Balfour was greatly affected by his professor, the great English poet William Cory, when he was a student. Arthur was encouraged to seek a political career by Cory.

Career of Arthur Balfour

After being elected as a Conservative Member of Parliament (MP) in 1874, Balfour made headlines in English politics.

Balfour was appointed as the private secretary to Lord Salisbury, his uncle, four years after being elected as a Member of Parliament. Balfour gained a lot of political clout as a result of this mission.

He went to the ‘Congress of Berlin’ with his uncle, Lord Salisbury, to discuss the ‘Russo-Turkish Conflict,’ which was a major political problem at the time. Balfour’s political outlook changed dramatically as a result of this journey.

Balfour’s duties as a private secretary were terminated in 1880. In just six years, he earned enough political clout to make friends with political heavyweights such as Sir Henry Drummond Wolff, Lord Randolph Churchill, and John Gorst. The ‘Fourth Party’ was the name given to this group of musicians.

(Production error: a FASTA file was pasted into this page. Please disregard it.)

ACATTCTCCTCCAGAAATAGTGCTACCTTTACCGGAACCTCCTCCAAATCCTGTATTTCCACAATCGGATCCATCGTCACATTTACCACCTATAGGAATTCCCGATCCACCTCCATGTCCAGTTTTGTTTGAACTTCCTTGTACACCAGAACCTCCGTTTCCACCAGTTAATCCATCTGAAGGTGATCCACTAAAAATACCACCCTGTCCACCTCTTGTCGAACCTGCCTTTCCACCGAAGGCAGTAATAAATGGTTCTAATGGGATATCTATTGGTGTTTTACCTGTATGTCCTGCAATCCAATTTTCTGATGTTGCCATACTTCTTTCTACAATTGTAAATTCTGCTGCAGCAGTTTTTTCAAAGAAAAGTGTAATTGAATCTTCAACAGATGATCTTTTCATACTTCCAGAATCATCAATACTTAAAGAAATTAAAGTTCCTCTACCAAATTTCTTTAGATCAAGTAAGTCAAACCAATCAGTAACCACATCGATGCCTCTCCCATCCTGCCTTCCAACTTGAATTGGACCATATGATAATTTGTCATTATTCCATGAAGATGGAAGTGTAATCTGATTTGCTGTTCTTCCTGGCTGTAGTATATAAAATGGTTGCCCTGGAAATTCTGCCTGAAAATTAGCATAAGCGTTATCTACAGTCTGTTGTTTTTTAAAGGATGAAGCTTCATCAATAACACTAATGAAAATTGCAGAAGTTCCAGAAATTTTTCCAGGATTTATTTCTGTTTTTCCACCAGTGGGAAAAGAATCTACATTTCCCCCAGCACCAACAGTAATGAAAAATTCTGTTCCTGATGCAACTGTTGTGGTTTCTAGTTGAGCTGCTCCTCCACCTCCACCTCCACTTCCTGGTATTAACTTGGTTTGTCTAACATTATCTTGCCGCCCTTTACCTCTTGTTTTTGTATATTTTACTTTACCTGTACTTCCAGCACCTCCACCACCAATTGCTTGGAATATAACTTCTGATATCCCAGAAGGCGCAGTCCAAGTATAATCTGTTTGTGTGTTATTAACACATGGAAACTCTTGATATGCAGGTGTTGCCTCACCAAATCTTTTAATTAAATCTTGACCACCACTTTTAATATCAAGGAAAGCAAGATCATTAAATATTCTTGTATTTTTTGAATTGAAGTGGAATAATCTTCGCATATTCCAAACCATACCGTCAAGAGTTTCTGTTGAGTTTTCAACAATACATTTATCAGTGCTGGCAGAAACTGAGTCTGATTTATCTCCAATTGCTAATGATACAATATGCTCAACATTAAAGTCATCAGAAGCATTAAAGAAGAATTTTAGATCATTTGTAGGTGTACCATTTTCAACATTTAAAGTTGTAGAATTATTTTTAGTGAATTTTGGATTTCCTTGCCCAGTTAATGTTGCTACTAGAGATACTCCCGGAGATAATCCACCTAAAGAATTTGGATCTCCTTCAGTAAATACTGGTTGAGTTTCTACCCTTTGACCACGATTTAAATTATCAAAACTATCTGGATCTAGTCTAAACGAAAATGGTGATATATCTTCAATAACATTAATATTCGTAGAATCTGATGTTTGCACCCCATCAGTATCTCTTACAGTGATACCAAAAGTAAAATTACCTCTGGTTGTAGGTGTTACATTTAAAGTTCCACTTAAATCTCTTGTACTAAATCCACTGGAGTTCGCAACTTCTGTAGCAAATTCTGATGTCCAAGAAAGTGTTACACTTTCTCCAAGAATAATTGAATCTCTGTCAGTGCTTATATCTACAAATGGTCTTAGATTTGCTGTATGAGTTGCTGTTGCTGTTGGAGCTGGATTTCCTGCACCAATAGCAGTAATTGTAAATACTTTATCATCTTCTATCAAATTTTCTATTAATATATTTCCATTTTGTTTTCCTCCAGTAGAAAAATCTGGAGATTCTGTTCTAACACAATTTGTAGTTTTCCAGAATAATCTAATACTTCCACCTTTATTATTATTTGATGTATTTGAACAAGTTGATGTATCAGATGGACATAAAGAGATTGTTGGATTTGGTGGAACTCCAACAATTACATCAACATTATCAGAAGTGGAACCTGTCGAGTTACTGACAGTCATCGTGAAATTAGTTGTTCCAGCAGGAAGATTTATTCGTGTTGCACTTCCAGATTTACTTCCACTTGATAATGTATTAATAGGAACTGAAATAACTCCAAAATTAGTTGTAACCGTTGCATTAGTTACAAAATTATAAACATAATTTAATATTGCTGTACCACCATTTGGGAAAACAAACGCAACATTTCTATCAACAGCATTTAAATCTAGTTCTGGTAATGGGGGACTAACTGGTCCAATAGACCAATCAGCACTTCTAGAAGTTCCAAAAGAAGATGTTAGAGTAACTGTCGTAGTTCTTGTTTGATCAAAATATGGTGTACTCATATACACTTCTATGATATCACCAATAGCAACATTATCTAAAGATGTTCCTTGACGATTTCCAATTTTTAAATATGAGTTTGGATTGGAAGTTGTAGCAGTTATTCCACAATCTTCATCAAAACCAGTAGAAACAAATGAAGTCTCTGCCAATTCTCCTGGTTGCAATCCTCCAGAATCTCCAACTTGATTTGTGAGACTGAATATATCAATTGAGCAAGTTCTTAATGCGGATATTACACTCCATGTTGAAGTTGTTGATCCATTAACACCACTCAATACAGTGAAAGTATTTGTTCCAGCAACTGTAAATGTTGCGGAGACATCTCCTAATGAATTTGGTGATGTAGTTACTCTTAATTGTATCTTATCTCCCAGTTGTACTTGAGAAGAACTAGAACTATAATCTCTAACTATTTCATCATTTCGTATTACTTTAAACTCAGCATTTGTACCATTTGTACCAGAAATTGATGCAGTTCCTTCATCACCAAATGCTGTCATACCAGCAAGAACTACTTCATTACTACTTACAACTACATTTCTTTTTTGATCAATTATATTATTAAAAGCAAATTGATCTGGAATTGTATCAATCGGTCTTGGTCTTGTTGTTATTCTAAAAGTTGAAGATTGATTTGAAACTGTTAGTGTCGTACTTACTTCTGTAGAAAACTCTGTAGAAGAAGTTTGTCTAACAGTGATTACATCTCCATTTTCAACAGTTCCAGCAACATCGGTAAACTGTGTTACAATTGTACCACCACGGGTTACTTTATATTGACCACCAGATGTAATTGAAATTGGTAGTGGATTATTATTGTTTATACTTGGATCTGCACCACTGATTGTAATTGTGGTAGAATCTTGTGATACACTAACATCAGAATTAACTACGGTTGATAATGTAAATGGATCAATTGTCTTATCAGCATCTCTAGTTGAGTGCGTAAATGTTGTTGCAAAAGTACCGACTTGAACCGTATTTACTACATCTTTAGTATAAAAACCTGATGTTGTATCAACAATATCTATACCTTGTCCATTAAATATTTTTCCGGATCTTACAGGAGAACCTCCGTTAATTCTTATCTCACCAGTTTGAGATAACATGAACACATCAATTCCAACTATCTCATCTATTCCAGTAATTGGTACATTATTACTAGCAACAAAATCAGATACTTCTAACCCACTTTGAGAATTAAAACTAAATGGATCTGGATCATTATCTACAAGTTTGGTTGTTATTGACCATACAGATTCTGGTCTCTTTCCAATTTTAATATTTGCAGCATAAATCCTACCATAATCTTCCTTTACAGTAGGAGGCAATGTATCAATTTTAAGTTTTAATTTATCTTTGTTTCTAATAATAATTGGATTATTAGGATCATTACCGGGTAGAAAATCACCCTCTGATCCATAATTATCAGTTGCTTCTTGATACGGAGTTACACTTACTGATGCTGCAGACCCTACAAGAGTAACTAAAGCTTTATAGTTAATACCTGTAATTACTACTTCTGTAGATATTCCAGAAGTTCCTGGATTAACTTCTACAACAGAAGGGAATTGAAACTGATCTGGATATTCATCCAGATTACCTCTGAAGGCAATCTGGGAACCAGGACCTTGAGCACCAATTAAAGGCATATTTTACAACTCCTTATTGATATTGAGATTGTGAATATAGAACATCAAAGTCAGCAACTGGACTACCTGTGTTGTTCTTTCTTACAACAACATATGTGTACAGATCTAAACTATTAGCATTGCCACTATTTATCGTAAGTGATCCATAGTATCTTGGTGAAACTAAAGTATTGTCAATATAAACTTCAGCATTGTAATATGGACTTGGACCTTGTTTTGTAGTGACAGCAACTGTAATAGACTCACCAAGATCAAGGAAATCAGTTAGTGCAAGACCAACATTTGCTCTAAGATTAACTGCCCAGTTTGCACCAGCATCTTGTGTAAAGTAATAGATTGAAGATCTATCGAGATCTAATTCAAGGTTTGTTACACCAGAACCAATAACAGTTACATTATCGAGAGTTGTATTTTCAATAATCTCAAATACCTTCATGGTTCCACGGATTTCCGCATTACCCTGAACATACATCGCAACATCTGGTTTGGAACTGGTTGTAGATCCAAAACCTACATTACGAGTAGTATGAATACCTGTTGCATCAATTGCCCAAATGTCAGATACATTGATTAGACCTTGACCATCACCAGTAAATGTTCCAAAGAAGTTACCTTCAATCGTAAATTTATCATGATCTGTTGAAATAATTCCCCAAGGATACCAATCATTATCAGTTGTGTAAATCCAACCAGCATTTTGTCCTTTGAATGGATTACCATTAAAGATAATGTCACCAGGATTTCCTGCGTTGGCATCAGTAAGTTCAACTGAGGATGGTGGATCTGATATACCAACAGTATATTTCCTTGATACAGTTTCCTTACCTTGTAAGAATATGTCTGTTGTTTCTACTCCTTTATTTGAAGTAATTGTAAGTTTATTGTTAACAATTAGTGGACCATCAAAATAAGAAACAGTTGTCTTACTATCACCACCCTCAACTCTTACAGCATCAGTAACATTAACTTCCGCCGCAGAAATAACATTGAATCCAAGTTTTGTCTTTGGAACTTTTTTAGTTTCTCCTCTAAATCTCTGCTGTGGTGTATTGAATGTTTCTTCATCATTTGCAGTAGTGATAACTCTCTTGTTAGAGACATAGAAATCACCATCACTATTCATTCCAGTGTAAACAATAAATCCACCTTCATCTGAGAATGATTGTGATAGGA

Balfour’s career flourished throughout the second part of the decade of the 1880s. In 1885, he was named ‘President of The Local Government Board.’ A year later, he was appointed Secretary of State for Scotland, which included a seat in the cabinet.

Over the next three years, Balfour was given more duties. One of them was his appointment as Ireland’s Chief Secretary in 1887. Sir Michael Hicks Beach, a well-known politician, stepped down as Chief Secretary, and Arthur was appointed in his place.

Balfour was keenly interested in Ireland’s progress. To help the cause, he teamed up with well-known politician Joseph Chamberlain. Arthur championed ‘Unionism’ in Ireland as a method to enhance administration after becoming an associate of Joseph’s ‘Liberal Unionist Party.’ He was a founding member of the ‘Congested Districts Board For Ireland’ in 1890.